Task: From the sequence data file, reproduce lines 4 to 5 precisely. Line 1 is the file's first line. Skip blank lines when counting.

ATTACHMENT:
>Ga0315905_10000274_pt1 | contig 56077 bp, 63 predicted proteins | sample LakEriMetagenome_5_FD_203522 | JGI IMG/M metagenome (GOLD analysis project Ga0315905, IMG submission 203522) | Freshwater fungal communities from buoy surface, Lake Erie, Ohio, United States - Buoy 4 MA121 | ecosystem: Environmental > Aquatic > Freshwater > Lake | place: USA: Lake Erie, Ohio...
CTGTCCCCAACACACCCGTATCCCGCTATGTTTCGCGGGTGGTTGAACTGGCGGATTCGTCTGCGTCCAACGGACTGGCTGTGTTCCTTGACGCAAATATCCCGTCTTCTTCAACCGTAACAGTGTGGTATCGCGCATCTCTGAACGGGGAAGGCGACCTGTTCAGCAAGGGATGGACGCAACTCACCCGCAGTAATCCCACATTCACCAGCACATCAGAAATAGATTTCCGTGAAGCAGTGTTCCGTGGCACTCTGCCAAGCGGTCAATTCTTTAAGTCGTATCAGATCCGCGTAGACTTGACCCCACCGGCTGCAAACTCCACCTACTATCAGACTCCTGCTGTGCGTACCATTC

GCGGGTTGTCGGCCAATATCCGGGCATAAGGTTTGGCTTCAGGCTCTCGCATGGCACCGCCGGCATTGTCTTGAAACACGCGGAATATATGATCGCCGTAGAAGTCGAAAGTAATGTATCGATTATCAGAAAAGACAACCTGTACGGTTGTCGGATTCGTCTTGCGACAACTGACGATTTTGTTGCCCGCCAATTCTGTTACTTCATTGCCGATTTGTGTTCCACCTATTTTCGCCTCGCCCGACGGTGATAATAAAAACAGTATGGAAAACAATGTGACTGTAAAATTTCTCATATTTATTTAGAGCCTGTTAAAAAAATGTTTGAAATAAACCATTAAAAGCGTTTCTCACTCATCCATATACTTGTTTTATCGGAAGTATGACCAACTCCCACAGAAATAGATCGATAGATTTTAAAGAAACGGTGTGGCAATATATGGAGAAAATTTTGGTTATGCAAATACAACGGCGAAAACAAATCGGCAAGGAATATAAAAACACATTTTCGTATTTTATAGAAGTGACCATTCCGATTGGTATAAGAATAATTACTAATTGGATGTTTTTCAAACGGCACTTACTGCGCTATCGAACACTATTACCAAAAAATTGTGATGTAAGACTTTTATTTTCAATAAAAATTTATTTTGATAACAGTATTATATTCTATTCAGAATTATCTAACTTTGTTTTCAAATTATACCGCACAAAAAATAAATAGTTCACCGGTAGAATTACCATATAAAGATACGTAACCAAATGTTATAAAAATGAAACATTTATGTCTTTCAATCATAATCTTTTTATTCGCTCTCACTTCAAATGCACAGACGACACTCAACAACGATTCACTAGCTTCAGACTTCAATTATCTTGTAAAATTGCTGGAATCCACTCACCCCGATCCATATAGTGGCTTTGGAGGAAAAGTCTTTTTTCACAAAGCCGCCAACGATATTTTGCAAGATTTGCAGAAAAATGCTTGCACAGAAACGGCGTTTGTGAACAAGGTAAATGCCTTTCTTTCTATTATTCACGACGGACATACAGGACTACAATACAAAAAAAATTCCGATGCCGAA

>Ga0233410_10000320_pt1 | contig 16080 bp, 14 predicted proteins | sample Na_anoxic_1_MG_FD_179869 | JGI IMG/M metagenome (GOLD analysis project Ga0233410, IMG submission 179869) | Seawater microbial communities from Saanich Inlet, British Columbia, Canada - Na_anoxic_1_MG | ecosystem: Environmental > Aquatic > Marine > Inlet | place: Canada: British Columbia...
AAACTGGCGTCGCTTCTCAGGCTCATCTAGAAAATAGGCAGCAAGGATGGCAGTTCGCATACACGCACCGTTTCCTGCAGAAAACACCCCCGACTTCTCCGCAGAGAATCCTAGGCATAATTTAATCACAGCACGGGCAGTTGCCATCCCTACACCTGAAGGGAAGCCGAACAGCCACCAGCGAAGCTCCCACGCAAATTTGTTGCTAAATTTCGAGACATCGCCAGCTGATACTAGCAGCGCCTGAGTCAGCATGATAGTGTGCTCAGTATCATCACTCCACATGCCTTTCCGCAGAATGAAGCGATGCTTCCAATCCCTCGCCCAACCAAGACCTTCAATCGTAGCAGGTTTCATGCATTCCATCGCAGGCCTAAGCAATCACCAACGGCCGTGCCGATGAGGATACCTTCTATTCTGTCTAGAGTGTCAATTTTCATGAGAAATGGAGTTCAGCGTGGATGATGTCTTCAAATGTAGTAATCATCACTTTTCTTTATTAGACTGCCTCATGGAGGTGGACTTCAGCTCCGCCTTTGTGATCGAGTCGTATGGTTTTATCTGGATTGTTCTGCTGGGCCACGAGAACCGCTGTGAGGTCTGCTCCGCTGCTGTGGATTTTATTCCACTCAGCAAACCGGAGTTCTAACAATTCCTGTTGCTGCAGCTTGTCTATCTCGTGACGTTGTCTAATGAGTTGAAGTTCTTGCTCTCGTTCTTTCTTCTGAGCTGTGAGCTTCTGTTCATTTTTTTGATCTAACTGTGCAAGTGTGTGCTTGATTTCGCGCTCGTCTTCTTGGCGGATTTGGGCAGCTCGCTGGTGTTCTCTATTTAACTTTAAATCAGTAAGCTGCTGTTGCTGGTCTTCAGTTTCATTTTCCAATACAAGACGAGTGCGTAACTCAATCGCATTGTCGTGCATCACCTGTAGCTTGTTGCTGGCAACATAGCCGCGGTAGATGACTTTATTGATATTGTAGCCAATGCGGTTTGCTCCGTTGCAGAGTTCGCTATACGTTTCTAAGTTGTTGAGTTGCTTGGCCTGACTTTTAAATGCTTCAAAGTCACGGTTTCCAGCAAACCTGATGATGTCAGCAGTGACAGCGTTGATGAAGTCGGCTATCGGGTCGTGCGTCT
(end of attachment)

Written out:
>Ga0233410_10000320_pt1 | contig 16080 bp, 14 predicted proteins | sample Na_anoxic_1_MG_FD_179869 | JGI IMG/M metagenome (GOLD analysis project Ga0233410, IMG submission 179869) | Seawater microbial communities from Saanich Inlet, British Columbia, Canada - Na_anoxic_1_MG | ecosystem: Environmental > Aquatic > Marine > Inlet | place: Canada: British Columbia...
AAACTGGCGTCGCTTCTCAGGCTCATCTAGAAAATAGGCAGCAAGGATGGCAGTTCGCATACACGCACCGTTTCCTGCAGAAAACACCCCCGACTTCTCCGCAGAGAATCCTAGGCATAATTTAATCACAGCACGGGCAGTTGCCATCCCTACACCTGAAGGGAAGCCGAACAGCCACCAGCGAAGCTCCCACGCAAATTTGTTGCTAAATTTCGAGACATCGCCAGCTGATACTAGCAGCGCCTGAGTCAGCATGATAGTGTGCTCAGTATCATCACTCCACATGCCTTTCCGCAGAATGAAGCGATGCTTCCAATCCCTCGCCCAACCAAGACCTTCAATCGTAGCAGGTTTCATGCATTCCATCGCAGGCCTAAGCAATCACCAACGGCCGTGCCGATGAGGATACCTTCTATTCTGTCTAGAGTGTCAATTTTCATGAGAAATGGAGTTCAGCGTGGATGATGTCTTCAAATGTAGTAATCATCACTTTTCTTTATTAGACTGCCTCATGGAGGTGGACTTCAGCTCCGCCTTTGTGATCGAGTCGTATGGTTTTATCTGGATTGTTCTGCTGGGCCACGAGAACCGCTGTGAGGTCTGCTCCGCTGCTGTGGATTTTATTCCACTCAGCAAACCGGAGTTCTAACAATTCCTGTTGCTGCAGCTTGTCTATCTCGTGACGTTGTCTAATGAGTTGAAGTTCTTGCTCTCGTTCTTTCTTCTGAGCTGTGAGCTTCTGTTCATTTTTTTGATCTAACTGTGCAAGTGTGTGCTTGATTTCGCGCTCGTCTTCTTGGCGGATTTGGGCAGCTCGCTGGTGTTCTCTATTTAACTTTAAATCAGTAAGCTGCTGTTGCTGGTCTTCAGTTTCATTTTCCAATACAAGACGAGTGCGTAACTCAATCGCATTGTCGTGCATCACCTGTAGCTTGTTGCTGGCAACATAGCCGCGGTAGATGACTTTATTGATATTGTAGCCAATGCGGTTTGCTCCGTTGCAGAGTTCGCTATACGTTTCTAAGTTGTTGAGTTGCTTGGCCTGACTTTTAAATGCTTCAAAGTCACGGTTTCCAGCAAACCTGATGATGTCAGCAGTGACAGCGTTGATGAAGTCGGCTATCGGGTCGTGCGTCT